Feasting on Fiction – Novels with Recipes

Cathy’s Hidden Gems features favorites & lesser known selections from the fiction shelves of the Portsmouth Public Library. By Cathy Okhuysen.

Feasting On Fiction Book Covers

The Recipe Box

In her debut 2013 novel, Recipe BoxSandra Lee , host of shows on the Food Network and HGTV and author of many cookbooks, tells the story of a grandmother’s recipe box, which holds family history in the form of favorite recipes and a devastating secret. The recipes in the book punctuate events and turning points for the characters, including the protagonist Grace, and “the secret” continues to play out in her relationship with both her mother and daughter. Set in both Los Angeles and Wisconsin, the novel explores how the death of Grace’s best friend back home acts as a wake up call. Enticing original recipes include Firehouse Chili, from the new man in Grace’s life, and Independence Cupcakes for a great community project.

As one thing leads to another, in this season of feasting there are many hidden gems of fiction with delicious recipes as well as reading. All of these novels have the actual recipes written out!

Rosewater and Soda BreadSome hidden gems are Pomegranate Soup and Rosewater and Soda Bread by Marsha Mehran. The Iranian Aminpour sisters find refuge in the village of Ballinacroagh, in lovely County Mayo, Ireland. Not only are the recipes mouthwatering – from Colcannon (potatoes and kale) and Torshi (eggplant), to Irish Soda Bread and chickpea cookies – but Mehran weaves these with tales of assimilation into Irish village life, and a little romance and suspense as well.  Sadly, the author died in Ireland in 2014, at age 36.  There are indications that other novels may be published posthumously. We hope so!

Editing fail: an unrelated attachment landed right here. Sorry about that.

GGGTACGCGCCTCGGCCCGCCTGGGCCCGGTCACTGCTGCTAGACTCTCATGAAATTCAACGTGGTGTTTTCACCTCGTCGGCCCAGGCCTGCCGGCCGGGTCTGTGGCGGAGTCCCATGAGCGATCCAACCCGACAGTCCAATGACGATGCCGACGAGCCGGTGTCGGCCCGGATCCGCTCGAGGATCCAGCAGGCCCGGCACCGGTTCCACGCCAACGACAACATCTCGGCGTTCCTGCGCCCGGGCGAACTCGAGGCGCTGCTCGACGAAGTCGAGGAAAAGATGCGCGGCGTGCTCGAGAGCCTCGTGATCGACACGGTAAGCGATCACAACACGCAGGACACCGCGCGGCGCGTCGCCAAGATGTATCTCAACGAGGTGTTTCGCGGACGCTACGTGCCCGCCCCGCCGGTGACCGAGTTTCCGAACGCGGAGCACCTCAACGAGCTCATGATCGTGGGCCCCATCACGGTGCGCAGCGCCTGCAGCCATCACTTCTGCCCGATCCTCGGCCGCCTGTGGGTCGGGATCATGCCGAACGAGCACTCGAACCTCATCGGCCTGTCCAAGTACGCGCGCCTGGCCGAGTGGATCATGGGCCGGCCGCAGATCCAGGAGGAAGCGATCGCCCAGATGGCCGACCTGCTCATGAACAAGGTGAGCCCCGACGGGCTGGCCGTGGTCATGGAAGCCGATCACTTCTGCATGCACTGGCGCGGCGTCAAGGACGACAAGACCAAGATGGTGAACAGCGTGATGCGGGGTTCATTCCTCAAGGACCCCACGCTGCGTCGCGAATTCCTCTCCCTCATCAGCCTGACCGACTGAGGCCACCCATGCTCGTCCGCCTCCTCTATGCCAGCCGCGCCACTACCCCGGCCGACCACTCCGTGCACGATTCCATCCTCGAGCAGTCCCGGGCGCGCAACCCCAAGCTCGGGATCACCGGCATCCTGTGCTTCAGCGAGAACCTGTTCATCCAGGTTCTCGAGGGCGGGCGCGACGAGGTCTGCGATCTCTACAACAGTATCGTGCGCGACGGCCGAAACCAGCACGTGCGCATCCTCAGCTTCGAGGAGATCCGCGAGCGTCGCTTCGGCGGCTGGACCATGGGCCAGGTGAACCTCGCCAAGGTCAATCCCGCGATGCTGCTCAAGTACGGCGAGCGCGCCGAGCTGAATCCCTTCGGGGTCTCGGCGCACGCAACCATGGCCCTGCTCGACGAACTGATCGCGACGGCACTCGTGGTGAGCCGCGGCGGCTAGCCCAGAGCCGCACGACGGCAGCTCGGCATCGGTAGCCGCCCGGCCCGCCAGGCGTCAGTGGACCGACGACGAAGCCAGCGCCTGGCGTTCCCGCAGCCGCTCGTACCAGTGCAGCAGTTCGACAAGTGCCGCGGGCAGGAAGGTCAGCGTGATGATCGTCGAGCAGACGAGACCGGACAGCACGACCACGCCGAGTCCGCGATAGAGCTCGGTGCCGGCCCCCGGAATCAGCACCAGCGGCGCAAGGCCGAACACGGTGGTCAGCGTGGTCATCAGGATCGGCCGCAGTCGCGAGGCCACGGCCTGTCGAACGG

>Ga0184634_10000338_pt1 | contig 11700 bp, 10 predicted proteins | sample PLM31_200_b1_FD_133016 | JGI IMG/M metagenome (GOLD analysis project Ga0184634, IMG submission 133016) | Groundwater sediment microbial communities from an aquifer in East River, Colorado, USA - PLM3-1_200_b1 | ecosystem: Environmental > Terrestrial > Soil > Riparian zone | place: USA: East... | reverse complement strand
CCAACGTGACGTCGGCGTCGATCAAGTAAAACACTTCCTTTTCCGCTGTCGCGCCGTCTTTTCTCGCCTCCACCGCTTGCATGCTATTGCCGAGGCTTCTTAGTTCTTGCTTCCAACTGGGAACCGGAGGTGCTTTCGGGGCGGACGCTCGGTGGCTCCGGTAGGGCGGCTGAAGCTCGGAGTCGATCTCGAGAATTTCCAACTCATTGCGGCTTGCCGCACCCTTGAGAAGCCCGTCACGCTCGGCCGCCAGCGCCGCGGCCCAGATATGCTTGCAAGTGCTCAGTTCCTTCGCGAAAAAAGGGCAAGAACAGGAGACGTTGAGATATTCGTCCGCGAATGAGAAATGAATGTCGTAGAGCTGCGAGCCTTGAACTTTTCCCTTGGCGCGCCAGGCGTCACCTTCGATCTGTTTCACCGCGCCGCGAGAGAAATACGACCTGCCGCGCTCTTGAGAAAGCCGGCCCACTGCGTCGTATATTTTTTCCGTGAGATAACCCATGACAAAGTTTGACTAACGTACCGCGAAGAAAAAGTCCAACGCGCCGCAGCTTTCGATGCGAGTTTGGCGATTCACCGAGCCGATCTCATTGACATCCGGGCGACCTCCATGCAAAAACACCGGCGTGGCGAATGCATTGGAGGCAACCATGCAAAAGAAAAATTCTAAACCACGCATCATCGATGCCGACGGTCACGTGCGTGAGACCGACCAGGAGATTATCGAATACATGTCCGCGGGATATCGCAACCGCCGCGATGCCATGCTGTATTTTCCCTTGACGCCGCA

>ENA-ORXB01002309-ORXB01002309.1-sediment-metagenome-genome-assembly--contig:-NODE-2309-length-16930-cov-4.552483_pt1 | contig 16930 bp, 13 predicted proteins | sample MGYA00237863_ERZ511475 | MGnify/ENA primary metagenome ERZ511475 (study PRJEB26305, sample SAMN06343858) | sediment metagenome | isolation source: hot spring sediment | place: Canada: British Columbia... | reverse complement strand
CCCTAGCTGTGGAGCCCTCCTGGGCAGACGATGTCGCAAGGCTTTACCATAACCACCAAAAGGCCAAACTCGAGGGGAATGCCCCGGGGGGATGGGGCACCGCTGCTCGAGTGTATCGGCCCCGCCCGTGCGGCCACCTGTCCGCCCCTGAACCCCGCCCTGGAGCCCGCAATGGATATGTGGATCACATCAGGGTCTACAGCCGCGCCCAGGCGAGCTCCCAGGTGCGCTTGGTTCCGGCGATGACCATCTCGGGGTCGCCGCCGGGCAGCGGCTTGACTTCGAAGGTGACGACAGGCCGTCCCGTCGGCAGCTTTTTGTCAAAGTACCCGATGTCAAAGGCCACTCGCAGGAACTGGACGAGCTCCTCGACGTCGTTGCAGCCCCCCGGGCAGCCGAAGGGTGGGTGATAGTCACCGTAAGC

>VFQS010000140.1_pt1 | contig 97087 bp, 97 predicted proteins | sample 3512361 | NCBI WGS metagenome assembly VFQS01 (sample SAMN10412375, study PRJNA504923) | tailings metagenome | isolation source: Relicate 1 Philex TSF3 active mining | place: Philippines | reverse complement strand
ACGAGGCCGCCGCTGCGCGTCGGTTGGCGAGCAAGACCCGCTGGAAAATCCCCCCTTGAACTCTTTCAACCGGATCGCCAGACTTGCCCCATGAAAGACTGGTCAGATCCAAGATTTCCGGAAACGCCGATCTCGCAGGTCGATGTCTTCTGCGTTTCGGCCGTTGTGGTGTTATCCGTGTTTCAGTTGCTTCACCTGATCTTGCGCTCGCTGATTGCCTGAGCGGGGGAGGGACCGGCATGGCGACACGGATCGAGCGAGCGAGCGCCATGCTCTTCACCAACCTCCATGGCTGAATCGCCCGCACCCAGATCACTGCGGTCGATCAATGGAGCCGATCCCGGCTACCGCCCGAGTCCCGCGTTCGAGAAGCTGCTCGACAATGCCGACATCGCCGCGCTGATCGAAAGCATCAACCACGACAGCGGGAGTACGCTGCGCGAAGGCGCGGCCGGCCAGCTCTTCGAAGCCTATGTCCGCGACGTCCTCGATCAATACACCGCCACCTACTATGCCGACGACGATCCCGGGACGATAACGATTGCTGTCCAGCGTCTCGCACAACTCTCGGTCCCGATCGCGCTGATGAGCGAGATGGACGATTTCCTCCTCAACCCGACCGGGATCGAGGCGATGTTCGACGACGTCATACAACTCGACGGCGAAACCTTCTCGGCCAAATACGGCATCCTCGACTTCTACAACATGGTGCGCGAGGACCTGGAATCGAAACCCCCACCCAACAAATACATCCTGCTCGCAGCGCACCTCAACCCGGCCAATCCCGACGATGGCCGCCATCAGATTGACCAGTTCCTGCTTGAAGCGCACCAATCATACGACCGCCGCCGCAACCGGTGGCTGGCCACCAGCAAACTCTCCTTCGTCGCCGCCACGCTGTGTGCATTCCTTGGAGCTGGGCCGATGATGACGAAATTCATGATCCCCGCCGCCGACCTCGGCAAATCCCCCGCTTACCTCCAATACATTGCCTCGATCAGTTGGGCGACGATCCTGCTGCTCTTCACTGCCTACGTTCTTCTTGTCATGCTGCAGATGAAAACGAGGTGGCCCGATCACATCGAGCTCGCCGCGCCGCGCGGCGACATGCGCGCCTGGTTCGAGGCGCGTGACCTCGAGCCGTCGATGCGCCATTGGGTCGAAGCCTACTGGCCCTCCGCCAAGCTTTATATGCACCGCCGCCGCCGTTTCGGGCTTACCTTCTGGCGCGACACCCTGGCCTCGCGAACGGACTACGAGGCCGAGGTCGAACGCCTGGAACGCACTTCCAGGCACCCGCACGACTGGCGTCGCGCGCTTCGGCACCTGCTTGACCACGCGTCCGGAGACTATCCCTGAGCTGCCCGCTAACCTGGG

Friendship CakeIn the church community of Hope Springs, North Carolina, the trials and tribulations of young pastor Charlotte Stewart include the Women’s Guild Cookbook. Friendship Cake (2000) is by Lynne Hinton, and each recipe has the personal touch of a story from a member of the church, as well as some well-meaning gossip. A recipe introduces each character, like Jessie’s Pecan Pie, Ernestine’s Corn Relish and Peggy’s Fried Okra.  My favorite is Beatrice’s Prune Cake: “Lord knows, there’s nothing like a good prune cake to smooth out the kinks!”

The themes in Hinton’s novel are akin to those in Jan Karon‘s Mitford Series – and it wouldn’t be the holidays in Mitford without Esther Bolick’s Orange Marmalade Cakes. There is even a sweet little book, Esther’s Gift, with a special dilemma and the recipe.

Give the gift that keeps on giving any time of year with one of these titles, or a Cupcake Club Romance like Sugar Rush by Donna Kauffman, or the many cozy cooking mysteries by Joanne Fluke, Diane Mott Davidson, or J.B. Stanley!

There are many works of fiction without recipes that can still inspire you to try new foods, but those are for another post…

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